This page refers to the 1928 revised prayer book of the Church of England which did not receive authorisation. This book is not the same as the 1928 Prayer Book of the US Episcopal Church.
The 1928 Prayer Book was produced, with strong opposition, by the Church Assembly and promoted by the House of BIshops. The revisions in the book reflected the growth of Anglo-Catholicism and theological liberalism (in particular scepticism of the Bible). The chief movers in the rejection of the book were evangelical laymen in Parliament in particular the Home Secretary, Sir William Joynson-Hicks (later the 1st Viscount Brentford) and the Attorney General, Sir Tomas Inskip.
"In 1919 the Enabling Act created the National Assembly of the Church of England. Once constituted, this body took up the Prayer Book question (which had already been debated in Convocation), and in 1927 it presented to Parliament a Prayer Book Measure with a suggested Revised Book. The Measure had had a stormy time in Convocation and Church Assembly, and it had already aroused considerable controversy in the country at large. The Revised Book was for the most part acceptable, but there was acute controversy over certain points of doctrine, and in particular with regard to changes in the office of Holy Communion, the introduction of prayers for the dead, and the addition of several so-called Lesser Feasts.
"Evangelicals were not all of one mind, but the vast majority were strongly opposed to these innovations, particularly the legalizing of Reservation and the attempt to remodel the Holy Communion upon the “canon” of 1549. The opposition was led by Bishops F. J. Chavasse, E. A. Knox and B. Pollock, and such well-known laymen as Sir William Joynson-Hicks, Sir Thomas Inskip and Mr. Albert Mitchell. The defence was organized by the Committee for the Maintenance of Truth and Faith. This Committee was representative of Evangelical opinion on the widest possible scale, and throughout the country there was determined and widespread opposition to the proposed doctrinal changes. The second and final rejection of the Deposited Book by Parliament in 1928 came as a great relief to Protestants throughout the country, and in particular to many Evangelicals in the Church of England.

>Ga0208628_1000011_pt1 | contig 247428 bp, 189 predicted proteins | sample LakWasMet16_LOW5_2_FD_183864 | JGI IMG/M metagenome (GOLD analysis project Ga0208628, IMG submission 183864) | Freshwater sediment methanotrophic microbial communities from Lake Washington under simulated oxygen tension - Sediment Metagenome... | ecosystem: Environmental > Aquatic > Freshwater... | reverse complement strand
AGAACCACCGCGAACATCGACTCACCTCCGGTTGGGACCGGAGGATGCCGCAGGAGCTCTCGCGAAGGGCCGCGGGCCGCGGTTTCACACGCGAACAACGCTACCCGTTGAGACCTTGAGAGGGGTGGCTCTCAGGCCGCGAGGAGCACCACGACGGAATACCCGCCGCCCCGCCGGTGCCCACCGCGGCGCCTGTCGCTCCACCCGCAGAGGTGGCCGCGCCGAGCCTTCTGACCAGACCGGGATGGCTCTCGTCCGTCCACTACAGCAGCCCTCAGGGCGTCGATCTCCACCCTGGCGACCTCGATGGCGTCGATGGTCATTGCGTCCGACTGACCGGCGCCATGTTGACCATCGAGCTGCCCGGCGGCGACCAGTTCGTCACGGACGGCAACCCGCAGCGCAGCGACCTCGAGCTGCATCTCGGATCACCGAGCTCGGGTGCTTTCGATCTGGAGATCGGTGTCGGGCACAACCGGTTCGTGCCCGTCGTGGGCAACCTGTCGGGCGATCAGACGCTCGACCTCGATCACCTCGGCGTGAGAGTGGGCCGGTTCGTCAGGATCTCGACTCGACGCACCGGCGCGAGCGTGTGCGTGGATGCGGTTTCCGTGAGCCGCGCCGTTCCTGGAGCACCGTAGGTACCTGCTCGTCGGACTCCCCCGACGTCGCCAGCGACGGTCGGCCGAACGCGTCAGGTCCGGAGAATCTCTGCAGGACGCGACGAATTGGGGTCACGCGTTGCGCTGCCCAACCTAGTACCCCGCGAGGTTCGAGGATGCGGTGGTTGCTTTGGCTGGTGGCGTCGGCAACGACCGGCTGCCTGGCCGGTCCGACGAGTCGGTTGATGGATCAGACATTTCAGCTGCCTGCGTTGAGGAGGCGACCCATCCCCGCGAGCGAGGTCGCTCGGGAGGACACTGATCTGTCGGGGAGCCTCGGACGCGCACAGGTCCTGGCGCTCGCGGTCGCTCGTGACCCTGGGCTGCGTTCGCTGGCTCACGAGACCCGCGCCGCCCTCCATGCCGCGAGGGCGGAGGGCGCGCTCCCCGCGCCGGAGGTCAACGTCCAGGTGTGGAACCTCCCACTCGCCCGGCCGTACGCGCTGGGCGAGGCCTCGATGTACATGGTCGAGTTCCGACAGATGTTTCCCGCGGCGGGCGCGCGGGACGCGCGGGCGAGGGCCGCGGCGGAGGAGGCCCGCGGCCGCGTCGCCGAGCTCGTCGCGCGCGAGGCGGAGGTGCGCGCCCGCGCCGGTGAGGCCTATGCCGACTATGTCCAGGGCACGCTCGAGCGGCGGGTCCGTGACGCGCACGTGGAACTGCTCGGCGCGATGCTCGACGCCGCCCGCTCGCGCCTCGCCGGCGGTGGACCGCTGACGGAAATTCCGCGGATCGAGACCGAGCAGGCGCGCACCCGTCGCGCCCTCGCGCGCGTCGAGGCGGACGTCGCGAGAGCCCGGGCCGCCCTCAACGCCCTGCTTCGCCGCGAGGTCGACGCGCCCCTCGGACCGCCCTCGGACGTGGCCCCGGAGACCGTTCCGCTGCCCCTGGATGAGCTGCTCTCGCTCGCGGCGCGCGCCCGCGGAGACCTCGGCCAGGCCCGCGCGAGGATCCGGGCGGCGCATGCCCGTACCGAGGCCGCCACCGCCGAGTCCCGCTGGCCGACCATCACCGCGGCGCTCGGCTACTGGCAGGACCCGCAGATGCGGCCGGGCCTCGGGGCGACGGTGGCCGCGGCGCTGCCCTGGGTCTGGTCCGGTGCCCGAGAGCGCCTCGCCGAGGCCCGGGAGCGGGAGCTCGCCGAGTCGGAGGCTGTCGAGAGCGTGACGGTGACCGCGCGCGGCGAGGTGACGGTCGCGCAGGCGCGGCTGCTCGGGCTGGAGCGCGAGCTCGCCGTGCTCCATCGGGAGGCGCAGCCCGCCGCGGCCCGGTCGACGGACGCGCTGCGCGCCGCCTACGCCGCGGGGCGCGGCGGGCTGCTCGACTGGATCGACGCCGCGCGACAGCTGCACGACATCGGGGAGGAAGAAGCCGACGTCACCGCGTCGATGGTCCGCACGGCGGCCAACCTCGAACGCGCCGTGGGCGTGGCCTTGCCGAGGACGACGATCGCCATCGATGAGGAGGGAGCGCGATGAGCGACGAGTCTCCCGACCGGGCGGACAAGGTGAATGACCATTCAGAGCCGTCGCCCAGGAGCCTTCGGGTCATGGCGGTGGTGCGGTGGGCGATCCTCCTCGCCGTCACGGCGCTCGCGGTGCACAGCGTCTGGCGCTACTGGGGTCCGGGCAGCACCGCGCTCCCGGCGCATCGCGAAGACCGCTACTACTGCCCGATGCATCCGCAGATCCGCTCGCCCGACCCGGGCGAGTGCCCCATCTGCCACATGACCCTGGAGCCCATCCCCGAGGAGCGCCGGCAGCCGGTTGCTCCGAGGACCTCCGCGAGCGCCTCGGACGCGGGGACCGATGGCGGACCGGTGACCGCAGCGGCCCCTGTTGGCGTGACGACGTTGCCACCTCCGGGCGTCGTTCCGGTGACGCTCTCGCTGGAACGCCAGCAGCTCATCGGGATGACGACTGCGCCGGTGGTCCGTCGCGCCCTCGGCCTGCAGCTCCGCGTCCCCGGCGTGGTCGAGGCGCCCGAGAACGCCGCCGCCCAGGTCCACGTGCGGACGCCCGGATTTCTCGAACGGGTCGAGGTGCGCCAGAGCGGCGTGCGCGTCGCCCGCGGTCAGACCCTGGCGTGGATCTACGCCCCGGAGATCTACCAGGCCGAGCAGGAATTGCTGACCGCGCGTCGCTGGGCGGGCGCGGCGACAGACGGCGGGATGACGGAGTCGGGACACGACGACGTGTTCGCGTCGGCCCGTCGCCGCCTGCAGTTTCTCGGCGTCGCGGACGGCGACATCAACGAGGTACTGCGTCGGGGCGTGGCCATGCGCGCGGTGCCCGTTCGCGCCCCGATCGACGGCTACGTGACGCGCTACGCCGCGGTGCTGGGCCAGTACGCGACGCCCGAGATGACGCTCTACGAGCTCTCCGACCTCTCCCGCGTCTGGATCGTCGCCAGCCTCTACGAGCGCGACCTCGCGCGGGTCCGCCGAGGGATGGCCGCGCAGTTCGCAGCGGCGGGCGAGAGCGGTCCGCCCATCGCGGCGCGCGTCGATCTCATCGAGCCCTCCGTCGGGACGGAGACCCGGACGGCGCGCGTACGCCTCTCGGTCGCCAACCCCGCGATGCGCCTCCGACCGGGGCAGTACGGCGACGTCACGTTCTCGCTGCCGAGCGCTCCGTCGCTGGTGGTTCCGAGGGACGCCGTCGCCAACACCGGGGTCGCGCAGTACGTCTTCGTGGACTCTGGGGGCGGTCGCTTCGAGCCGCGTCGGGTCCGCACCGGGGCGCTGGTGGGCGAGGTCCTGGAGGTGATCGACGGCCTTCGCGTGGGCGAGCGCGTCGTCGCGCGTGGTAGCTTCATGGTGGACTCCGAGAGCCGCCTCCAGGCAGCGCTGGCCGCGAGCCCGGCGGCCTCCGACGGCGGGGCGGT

"That the Evangelicals were justified in the stand they had taken, and that they saved the Church from most unfortunate liturgical and doctrinal developments, there cannot be the slightest doubt. Yet it is regrettable that their action had necessarily to be mainly negative, for many of the proposed amendments would have been beneficial and their rejection has resulted in an organized and officially sponsored lawlessness which has brought nothing but harm to the Church. Since 1928 many bishops have encouraged the use of the rejected Prayer Book, and various suggestions have been made for securing by other means authority for the changes expressly rejected under the 1919 agreement."
Rev Dr. G.W. Bromiley in Appendix 1 (1900-1950) of the 3rd edition (1951) of A History of the Evangelical Party of the Church of England by G.R. Balleine (Church Book Room Press 1908, 1933, 1951)
The 1928 Revision
Prayer Book Revision - Article by Rev Sydney Carter
Memorandum to the Ecclesiastical Committee from 1928 by Wiliam Joynson-Hicks.
Series 1 burial (the long lingering death of the 1928 burial service) - Cross†Way 2003 No 88 article by David Phillips